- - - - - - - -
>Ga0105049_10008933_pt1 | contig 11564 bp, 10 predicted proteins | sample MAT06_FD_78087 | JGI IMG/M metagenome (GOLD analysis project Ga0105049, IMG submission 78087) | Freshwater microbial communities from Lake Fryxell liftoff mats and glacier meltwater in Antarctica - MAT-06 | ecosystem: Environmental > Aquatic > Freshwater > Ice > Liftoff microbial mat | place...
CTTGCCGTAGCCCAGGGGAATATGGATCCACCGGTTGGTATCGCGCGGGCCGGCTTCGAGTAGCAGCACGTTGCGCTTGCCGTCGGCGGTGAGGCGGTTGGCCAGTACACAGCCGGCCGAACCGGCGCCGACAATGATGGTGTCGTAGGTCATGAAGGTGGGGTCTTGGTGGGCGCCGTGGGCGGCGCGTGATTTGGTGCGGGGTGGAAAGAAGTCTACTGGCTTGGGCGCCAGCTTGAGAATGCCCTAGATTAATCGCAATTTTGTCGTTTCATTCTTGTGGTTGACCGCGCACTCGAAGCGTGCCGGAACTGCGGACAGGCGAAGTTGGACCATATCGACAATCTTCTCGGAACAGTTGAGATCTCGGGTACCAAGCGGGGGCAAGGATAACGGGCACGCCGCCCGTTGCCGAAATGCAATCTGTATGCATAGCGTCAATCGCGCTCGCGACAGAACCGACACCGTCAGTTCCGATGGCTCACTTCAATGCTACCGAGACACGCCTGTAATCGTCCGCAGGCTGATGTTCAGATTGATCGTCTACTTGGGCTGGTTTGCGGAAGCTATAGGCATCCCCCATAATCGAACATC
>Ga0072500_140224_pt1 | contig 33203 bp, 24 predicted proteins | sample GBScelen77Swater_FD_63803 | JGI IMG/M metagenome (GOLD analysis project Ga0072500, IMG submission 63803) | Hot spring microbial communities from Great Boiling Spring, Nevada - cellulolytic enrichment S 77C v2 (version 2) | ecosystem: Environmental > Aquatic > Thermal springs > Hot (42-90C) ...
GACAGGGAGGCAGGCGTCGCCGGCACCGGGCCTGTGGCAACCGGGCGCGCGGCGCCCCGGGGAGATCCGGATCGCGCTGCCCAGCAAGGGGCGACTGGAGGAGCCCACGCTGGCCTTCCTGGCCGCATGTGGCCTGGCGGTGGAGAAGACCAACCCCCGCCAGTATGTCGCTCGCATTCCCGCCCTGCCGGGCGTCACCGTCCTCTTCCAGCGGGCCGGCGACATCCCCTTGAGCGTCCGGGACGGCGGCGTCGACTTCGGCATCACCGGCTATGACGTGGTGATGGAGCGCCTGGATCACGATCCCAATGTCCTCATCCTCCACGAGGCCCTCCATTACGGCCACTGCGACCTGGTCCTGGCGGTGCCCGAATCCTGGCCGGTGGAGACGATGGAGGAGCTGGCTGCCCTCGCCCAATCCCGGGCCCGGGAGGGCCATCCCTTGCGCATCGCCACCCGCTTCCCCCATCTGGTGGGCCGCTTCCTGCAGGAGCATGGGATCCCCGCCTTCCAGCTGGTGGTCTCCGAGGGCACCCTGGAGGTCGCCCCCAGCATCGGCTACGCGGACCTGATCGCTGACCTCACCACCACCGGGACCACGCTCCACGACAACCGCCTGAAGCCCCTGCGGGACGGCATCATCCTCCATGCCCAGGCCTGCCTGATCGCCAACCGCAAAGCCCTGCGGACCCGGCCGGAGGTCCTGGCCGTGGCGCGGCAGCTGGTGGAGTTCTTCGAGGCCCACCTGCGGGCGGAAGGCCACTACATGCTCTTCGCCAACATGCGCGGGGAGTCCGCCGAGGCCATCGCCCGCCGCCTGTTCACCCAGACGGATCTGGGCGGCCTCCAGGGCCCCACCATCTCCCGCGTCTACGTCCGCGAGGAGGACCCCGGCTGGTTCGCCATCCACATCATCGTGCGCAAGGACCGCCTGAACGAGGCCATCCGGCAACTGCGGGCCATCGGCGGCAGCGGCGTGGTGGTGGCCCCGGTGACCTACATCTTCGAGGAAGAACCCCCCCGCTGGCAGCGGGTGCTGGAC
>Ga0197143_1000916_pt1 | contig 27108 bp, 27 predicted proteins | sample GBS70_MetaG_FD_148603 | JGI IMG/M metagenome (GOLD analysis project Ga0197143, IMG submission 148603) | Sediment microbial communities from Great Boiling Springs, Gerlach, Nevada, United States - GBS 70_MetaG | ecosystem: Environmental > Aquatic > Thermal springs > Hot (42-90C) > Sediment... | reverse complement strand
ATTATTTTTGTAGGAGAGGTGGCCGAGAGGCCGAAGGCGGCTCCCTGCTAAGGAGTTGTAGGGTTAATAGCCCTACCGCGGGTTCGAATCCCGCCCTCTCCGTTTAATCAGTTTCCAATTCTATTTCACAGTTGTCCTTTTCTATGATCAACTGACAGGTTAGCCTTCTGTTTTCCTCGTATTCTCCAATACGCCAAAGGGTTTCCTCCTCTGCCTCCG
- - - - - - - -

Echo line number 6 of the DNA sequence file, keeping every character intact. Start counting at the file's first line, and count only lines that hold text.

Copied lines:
ATTATTTTTGTAGGAGAGGTGGCCGAGAGGCCGAAGGCGGCTCCCTGCTAAGGAGTTGTAGGGTTAATAGCCCTACCGCGGGTTCGAATCCCGCCCTCTCCGTTTAATCAGTTTCCAATTCTATTTCACAGTTGTCCTTTTCTATGATCAACTGACAGGTTAGCCTTCTGTTTTCCTCGTATTCTCCAATACGCCAAAGGGTTTCCTCCTCTGCCTCCG